Shockingly, the group of five animals, weighing in at a collective 55,000 pounds, move with the grace of the Chinese women’s gymnastic team.  Navigating a two-foot wide path dotted with boulders?  No problem.  Waddling through knee-deep mud while strangers straddle their necks and pull their ears?  Sure. If only the Detroit Lions could dance with similar dexterity, they would be on their way to the Super Bowl.

My big grey bundle of adorableness, named Pancake, has speckled pink ears and a smile the size of the 3-point line on a basketball court.  I hug him as best I can – compared to the size of the guy, it is a tiny hug.  He snorts happily.  “Rock and roll!” I command.  We lumber into the forest.

Anne’s elephant has a more traditional Lao name. We don’t understand it, so we privately dub him Waffle. Pancake and Waffle display an innate rivalry.  Pancake inches along lazily until Waffle tries to snake past him.  Provoked, Pancake charges like a picketer on the White House lawn.

View from above

He moves about as quickly as a running turtle, but he accelerates noticeably nonetheless.  As Anne and I battle a mêlée of thorns and briars that line the trail, the elephants lash their trunks violently, left and right, knocking out hummingbirds, crows and even, I believe, a few small planes.

Finally, we reach our destination, the lake.

Bath time for everyone

During bath time, the elephants shower us with trunk-loads of water.  The professional mahouts scamper across their backs like monkeys, egging them on, chanting “Boun-boun, boun-boun!”

In Southeast Asia, hot water comes with a price tag, and the elephants administered warmer showers that Anne and I have taken in weeks.

Want to go for an elephant ride? Become a mahout? Check out this charity: www.elephantvillage-laos.com.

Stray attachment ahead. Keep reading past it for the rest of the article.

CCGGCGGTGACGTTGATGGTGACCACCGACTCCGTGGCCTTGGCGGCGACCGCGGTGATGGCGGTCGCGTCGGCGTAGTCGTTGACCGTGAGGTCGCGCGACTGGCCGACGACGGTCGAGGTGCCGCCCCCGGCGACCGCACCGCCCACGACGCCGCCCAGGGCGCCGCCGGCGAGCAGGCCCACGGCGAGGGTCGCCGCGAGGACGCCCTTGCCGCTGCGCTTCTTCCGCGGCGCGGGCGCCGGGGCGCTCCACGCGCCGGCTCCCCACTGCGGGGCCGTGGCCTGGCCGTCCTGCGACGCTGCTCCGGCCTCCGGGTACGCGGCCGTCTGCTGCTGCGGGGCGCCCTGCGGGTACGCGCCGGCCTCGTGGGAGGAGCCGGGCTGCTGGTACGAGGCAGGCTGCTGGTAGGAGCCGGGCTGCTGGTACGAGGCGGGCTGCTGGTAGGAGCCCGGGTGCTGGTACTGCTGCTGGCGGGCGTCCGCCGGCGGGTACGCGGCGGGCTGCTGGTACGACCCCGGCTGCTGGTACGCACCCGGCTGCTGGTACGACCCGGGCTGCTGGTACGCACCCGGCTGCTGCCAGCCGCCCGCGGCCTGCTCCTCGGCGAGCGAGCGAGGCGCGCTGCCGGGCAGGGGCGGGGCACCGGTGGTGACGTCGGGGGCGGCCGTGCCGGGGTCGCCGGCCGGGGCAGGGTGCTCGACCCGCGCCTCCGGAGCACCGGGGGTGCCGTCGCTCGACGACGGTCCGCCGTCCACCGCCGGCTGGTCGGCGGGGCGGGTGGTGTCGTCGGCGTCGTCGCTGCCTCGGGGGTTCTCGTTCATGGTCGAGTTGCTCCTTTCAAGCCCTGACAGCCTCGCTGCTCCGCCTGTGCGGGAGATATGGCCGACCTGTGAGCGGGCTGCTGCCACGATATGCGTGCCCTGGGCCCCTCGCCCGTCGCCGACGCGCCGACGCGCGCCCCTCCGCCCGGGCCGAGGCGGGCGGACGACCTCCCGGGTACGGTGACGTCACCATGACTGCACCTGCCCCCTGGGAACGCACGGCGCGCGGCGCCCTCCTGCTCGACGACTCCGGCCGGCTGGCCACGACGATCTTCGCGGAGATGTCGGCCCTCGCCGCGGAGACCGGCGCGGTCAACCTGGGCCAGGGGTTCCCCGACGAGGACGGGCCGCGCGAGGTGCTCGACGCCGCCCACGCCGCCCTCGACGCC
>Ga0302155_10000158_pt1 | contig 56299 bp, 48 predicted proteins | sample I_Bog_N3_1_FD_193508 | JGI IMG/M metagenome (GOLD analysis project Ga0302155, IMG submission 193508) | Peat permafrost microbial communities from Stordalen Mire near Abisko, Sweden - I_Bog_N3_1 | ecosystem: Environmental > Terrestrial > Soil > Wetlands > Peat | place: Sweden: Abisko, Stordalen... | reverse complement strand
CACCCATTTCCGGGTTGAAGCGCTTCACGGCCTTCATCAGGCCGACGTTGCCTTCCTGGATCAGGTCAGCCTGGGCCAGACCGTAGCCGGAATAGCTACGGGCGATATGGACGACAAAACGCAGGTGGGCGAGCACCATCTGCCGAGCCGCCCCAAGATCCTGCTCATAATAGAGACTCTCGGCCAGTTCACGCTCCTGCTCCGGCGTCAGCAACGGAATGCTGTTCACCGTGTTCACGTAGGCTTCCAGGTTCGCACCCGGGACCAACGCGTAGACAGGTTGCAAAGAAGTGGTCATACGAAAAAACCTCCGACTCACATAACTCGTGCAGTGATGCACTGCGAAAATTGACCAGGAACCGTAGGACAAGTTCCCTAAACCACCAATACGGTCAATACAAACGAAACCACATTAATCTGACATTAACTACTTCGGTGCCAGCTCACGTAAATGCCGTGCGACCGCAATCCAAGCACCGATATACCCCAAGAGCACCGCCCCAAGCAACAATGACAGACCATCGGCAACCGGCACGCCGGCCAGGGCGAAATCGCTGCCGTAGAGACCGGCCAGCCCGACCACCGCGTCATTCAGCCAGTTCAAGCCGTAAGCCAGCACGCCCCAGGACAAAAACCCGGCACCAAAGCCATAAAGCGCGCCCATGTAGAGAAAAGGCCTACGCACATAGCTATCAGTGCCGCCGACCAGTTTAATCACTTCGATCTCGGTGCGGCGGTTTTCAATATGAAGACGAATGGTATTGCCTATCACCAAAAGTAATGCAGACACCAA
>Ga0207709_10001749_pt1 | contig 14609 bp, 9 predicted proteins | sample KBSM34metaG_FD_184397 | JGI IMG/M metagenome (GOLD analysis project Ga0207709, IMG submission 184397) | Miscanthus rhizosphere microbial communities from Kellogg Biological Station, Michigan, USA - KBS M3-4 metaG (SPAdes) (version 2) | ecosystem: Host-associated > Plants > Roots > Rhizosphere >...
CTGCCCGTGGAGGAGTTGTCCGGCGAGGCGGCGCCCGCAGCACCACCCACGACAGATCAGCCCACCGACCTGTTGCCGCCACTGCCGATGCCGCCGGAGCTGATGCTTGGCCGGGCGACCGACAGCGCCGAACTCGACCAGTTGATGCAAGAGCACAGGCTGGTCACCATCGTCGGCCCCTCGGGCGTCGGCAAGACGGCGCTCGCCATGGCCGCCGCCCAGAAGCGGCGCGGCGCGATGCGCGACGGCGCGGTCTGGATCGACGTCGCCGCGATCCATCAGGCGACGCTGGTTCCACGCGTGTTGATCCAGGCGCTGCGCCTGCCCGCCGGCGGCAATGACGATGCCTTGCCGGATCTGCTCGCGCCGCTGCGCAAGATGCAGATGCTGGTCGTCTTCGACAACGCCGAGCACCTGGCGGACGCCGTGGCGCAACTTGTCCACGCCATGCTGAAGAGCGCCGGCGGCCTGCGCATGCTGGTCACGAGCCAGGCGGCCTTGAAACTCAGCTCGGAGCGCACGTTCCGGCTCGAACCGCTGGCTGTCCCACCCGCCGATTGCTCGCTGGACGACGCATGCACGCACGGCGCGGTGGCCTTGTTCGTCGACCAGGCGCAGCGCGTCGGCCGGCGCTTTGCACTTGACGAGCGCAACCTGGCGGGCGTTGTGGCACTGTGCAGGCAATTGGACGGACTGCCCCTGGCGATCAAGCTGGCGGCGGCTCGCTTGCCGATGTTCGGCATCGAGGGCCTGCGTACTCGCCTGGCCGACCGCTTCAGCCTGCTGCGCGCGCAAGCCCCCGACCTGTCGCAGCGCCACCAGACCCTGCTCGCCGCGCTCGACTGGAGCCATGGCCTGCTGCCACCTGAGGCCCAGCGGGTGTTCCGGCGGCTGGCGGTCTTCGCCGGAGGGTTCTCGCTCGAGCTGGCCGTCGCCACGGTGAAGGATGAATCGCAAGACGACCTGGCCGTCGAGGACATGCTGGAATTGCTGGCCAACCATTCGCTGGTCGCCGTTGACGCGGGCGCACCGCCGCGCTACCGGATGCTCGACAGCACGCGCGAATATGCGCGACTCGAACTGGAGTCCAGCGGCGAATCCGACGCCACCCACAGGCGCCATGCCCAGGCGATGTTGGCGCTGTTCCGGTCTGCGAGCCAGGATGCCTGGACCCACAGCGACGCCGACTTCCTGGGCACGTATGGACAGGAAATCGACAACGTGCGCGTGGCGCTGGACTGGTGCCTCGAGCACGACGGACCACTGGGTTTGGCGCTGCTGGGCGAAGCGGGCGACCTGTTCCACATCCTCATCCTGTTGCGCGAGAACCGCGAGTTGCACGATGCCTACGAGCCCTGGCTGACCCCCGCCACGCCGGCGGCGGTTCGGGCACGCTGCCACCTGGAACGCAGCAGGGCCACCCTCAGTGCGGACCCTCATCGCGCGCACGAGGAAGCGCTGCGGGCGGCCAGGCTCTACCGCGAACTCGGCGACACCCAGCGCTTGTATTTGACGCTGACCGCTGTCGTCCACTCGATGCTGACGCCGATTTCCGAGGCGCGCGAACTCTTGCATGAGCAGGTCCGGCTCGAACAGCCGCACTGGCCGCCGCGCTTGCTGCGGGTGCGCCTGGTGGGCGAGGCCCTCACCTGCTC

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About sistersbailey

We are Perrin and Sarah Bailey, collectively known as “The Sisters Bailey”. The moniker was born out of a crazy weekend at the 2009 New Orleans Jazz Fest and it was the first time we had ever been referred to as one unit. We grew up in Alexandria, VA together and then separated for college - Perrin to The University of Pennsylvania and Sarah to Northwestern University – and somehow landed together in New York after graduation. It was in the midst of the hustle of Manhattan that we became friends for the first time in years. Somehow we landed jobs in the same industry - Sarah worked in marketing at HBO and Perrin managed creative digital promotions for her media agency’s main client, Disney - just three blocks from one another. One day we decided to leave our jobs, sell our belongings and travel abroad with a backpack and a collective savings of $10K. The stories of our continuing adventures and those of other fearless travelers are here to inspire you.
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5 Responses to Dumbo, Up Close & Personal

  1. offshore says:

    FUN! I loved Laos – I never knew how long I was going to stay there. We trekked through the greenest of paddy fields and through a few villages stopping for lunch at one, jumping in the nearby river to cool off at another, and flicking the leeches off me. Incidentally apart from the odd insect Ive had no trouble with mozzies in Laos, and Im thinking that Ill come back and stay longer as these villages look in harmony – all the animals live with each other cats chickens dogs pigs ducks without trying to eat each other – the people in the hammocks – looks like life relaxed.

  2. Faraz says:

    Love it! Interesting read. Also, big fan of the Mark Twain quote!

  3. busybee says:

    cool story, did an elephant spray you?

  4. TravelG says:

    I could stay in Thailand forever. You’re bringing me back